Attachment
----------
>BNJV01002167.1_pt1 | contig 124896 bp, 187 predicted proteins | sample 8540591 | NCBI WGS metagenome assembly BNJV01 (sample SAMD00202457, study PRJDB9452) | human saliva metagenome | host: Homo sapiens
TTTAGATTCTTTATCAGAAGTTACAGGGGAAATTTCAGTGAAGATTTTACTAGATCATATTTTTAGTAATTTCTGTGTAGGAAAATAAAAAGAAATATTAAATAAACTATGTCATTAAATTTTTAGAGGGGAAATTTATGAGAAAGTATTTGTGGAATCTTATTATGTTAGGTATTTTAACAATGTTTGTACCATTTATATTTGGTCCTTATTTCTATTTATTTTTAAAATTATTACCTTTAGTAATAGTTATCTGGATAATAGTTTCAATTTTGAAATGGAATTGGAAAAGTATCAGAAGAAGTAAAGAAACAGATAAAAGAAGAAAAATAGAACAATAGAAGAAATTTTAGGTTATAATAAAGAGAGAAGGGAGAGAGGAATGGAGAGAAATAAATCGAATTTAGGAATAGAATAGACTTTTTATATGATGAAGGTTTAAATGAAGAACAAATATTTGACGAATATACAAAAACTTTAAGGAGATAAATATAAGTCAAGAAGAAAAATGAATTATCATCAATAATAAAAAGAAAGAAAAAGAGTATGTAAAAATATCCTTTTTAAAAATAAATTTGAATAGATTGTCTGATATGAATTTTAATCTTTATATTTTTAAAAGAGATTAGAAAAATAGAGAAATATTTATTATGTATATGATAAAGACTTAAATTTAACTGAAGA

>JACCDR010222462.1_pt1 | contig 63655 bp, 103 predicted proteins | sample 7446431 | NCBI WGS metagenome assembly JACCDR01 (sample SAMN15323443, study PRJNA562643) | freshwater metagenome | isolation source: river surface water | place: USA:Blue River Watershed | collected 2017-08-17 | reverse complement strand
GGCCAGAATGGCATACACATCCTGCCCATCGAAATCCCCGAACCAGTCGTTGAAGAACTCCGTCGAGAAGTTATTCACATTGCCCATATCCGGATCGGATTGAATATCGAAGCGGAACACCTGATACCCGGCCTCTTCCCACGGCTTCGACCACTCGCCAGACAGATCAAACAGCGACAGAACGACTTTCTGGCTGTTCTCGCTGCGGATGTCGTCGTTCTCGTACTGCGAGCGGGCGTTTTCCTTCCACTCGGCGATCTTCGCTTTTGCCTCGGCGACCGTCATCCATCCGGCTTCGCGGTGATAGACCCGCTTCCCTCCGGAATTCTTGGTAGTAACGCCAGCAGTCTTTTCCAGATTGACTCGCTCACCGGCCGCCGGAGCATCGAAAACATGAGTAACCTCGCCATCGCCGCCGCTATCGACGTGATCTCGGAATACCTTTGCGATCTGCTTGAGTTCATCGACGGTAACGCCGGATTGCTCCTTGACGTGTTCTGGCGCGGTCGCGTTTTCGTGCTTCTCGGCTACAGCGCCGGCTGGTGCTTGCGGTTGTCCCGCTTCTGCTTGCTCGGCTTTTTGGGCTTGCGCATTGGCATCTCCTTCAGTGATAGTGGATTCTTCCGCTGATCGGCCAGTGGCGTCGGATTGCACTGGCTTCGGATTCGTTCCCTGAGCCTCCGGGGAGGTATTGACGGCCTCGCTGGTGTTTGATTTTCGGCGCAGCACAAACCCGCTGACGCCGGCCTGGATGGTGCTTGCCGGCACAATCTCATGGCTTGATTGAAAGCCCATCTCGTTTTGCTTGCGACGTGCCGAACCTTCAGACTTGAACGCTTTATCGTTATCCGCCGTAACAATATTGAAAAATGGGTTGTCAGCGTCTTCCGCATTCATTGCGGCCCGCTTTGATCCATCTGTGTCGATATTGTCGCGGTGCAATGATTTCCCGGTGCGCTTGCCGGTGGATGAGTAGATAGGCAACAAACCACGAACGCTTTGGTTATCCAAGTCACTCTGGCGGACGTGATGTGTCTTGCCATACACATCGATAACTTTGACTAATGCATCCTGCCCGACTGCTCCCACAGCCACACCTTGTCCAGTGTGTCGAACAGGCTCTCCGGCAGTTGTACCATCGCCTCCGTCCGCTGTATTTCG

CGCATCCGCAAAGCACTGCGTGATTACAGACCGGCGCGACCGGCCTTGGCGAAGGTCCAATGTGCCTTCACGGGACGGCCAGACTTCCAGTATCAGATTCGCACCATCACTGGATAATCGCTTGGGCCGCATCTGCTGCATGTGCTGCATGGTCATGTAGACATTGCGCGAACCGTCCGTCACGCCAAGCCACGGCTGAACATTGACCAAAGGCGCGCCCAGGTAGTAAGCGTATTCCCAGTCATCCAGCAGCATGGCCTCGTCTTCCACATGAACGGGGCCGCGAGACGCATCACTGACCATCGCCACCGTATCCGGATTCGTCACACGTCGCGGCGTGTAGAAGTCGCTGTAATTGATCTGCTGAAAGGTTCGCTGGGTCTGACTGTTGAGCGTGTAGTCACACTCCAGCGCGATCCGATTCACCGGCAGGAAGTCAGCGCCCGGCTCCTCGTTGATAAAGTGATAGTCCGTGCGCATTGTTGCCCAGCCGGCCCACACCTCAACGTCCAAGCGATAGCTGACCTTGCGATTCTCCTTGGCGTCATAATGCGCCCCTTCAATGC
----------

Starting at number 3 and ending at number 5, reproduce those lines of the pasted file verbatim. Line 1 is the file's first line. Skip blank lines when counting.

>JACCDR010222462.1_pt1 | contig 63655 bp, 103 predicted proteins | sample 7446431 | NCBI WGS metagenome assembly JACCDR01 (sample SAMN15323443, study PRJNA562643) | freshwater metagenome | isolation source: river surface water | place: USA:Blue River Watershed | collected 2017-08-17 | reverse complement strand
GGCCAGAATGGCATACACATCCTGCCCATCGAAATCCCCGAACCAGTCGTTGAAGAACTCCGTCGAGAAGTTATTCACATTGCCCATATCCGGATCGGATTGAATATCGAAGCGGAACACCTGATACCCGGCCTCTTCCCACGGCTTCGACCACTCGCCAGACAGATCAAACAGCGACAGAACGACTTTCTGGCTGTTCTCGCTGCGGATGTCGTCGTTCTCGTACTGCGAGCGGGCGTTTTCCTTCCACTCGGCGATCTTCGCTTTTGCCTCGGCGACCGTCATCCATCCGGCTTCGCGGTGATAGACCCGCTTCCCTCCGGAATTCTTGGTAGTAACGCCAGCAGTCTTTTCCAGATTGACTCGCTCACCGGCCGCCGGAGCATCGAAAACATGAGTAACCTCGCCATCGCCGCCGCTATCGACGTGATCTCGGAATACCTTTGCGATCTGCTTGAGTTCATCGACGGTAACGCCGGATTGCTCCTTGACGTGTTCTGGCGCGGTCGCGTTTTCGTGCTTCTCGGCTACAGCGCCGGCTGGTGCTTGCGGTTGTCCCGCTTCTGCTTGCTCGGCTTTTTGGGCTTGCGCATTGGCATCTCCTTCAGTGATAGTGGATTCTTCCGCTGATCGGCCAGTGGCGTCGGATTGCACTGGCTTCGGATTCGTTCCCTGAGCCTCCGGGGAGGTATTGACGGCCTCGCTGGTGTTTGATTTTCGGCGCAGCACAAACCCGCTGACGCCGGCCTGGATGGTGCTTGCCGGCACAATCTCATGGCTTGATTGAAAGCCCATCTCGTTTTGCTTGCGACGTGCCGAACCTTCAGACTTGAACGCTTTATCGTTATCCGCCGTAACAATATTGAAAAATGGGTTGTCAGCGTCTTCCGCATTCATTGCGGCCCGCTTTGATCCATCTGTGTCGATATTGTCGCGGTGCAATGATTTCCCGGTGCGCTTGCCGGTGGATGAGTAGATAGGCAACAAACCACGAACGCTTTGGTTATCCAAGTCACTCTGGCGGACGTGATGTGTCTTGCCATACACATCGATAACTTTGACTAATGCATCCTGCCCGACTGCTCCCACAGCCACACCTTGTCCAGTGTGTCGAACAGGCTCTCCGGCAGTTGTACCATCGCCTCCGTCCGCTGTATTTCG

CGCATCCGCAAAGCACTGCGTGATTACAGACCGGCGCGACCGGCCTTGGCGAAGGTCCAATGTGCCTTCACGGGACGGCCAGACTTCCAGTATCAGATTCGCACCATCACTGGATAATCGCTTGGGCCGCATCTGCTGCATGTGCTGCATGGTCATGTAGACATTGCGCGAACCGTCCGTCACGCCAAGCCACGGCTGAACATTGACCAAAGGCGCGCCCAGGTAGTAAGCGTATTCCCAGTCATCCAGCAGCATGGCCTCGTCTTCCACATGAACGGGGCCGCGAGACGCATCACTGACCATCGCCACCGTATCCGGATTCGTCACACGTCGCGGCGTGTAGAAGTCGCTGTAATTGATCTGCTGAAAGGTTCGCTGGGTCTGACTGTTGAGCGTGTAGTCACACTCCAGCGCGATCCGATTCACCGGCAGGAAGTCAGCGCCCGGCTCCTCGTTGATAAAGTGATAGTCCGTGCGCATTGTTGCCCAGCCGGCCCACACCTCAACGTCCAAGCGATAGCTGACCTTGCGATTCTCCTTGGCGTCATAATGCGCCCCTTCAATGC